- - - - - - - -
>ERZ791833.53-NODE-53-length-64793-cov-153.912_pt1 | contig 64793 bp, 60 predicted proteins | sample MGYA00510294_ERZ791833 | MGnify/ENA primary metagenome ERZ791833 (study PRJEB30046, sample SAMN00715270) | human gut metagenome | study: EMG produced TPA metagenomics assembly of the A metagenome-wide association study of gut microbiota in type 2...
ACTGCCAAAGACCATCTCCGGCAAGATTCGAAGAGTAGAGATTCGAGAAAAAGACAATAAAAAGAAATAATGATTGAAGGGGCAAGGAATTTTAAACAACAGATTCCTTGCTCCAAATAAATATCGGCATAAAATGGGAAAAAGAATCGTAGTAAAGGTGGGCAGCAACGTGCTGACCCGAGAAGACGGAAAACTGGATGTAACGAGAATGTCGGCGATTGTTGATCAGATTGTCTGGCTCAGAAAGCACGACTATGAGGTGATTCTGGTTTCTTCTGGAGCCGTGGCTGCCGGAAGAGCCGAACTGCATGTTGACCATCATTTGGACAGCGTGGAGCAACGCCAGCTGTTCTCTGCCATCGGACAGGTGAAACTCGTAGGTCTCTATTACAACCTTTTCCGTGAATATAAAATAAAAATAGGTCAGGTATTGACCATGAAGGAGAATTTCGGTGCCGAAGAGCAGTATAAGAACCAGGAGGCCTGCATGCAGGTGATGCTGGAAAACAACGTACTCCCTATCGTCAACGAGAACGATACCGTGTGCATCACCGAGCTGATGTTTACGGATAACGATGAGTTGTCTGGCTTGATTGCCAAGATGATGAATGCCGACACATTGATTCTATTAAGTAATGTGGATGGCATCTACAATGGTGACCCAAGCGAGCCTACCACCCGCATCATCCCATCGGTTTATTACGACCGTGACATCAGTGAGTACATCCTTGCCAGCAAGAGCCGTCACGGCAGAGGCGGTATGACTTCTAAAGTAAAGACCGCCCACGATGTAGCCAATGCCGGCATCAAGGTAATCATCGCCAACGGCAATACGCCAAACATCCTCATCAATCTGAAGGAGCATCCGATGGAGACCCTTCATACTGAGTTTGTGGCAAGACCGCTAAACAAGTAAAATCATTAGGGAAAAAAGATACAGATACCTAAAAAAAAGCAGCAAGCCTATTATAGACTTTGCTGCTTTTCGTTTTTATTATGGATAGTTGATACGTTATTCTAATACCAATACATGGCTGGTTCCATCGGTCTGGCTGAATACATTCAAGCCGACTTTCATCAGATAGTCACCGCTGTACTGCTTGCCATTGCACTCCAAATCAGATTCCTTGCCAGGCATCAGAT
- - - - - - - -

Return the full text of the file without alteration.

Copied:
>ERZ791833.53-NODE-53-length-64793-cov-153.912_pt1 | contig 64793 bp, 60 predicted proteins | sample MGYA00510294_ERZ791833 | MGnify/ENA primary metagenome ERZ791833 (study PRJEB30046, sample SAMN00715270) | human gut metagenome | study: EMG produced TPA metagenomics assembly of the A metagenome-wide association study of gut microbiota in type 2...
ACTGCCAAAGACCATCTCCGGCAAGATTCGAAGAGTAGAGATTCGAGAAAAAGACAATAAAAAGAAATAATGATTGAAGGGGCAAGGAATTTTAAACAACAGATTCCTTGCTCCAAATAAATATCGGCATAAAATGGGAAAAAGAATCGTAGTAAAGGTGGGCAGCAACGTGCTGACCCGAGAAGACGGAAAACTGGATGTAACGAGAATGTCGGCGATTGTTGATCAGATTGTCTGGCTCAGAAAGCACGACTATGAGGTGATTCTGGTTTCTTCTGGAGCCGTGGCTGCCGGAAGAGCCGAACTGCATGTTGACCATCATTTGGACAGCGTGGAGCAACGCCAGCTGTTCTCTGCCATCGGACAGGTGAAACTCGTAGGTCTCTATTACAACCTTTTCCGTGAATATAAAATAAAAATAGGTCAGGTATTGACCATGAAGGAGAATTTCGGTGCCGAAGAGCAGTATAAGAACCAGGAGGCCTGCATGCAGGTGATGCTGGAAAACAACGTACTCCCTATCGTCAACGAGAACGATACCGTGTGCATCACCGAGCTGATGTTTACGGATAACGATGAGTTGTCTGGCTTGATTGCCAAGATGATGAATGCCGACACATTGATTCTATTAAGTAATGTGGATGGCATCTACAATGGTGACCCAAGCGAGCCTACCACCCGCATCATCCCATCGGTTTATTACGACCGTGACATCAGTGAGTACATCCTTGCCAGCAAGAGCCGTCACGGCAGAGGCGGTATGACTTCTAAAGTAAAGACCGCCCACGATGTAGCCAATGCCGGCATCAAGGTAATCATCGCCAACGGCAATACGCCAAACATCCTCATCAATCTGAAGGAGCATCCGATGGAGACCCTTCATACTGAGTTTGTGGCAAGACCGCTAAACAAGTAAAATCATTAGGGAAAAAAGATACAGATACCTAAAAAAAAGCAGCAAGCCTATTATAGACTTTGCTGCTTTTCGTTTTTATTATGGATAGTTGATACGTTATTCTAATACCAATACATGGCTGGTTCCATCGGTCTGGCTGAATACATTCAAGCCGACTTTCATCAGATAGTCACCGCTGTACTGCTTGCCATTGCACTCCAAATCAGATTCCTTGCCAGGCATCAGAT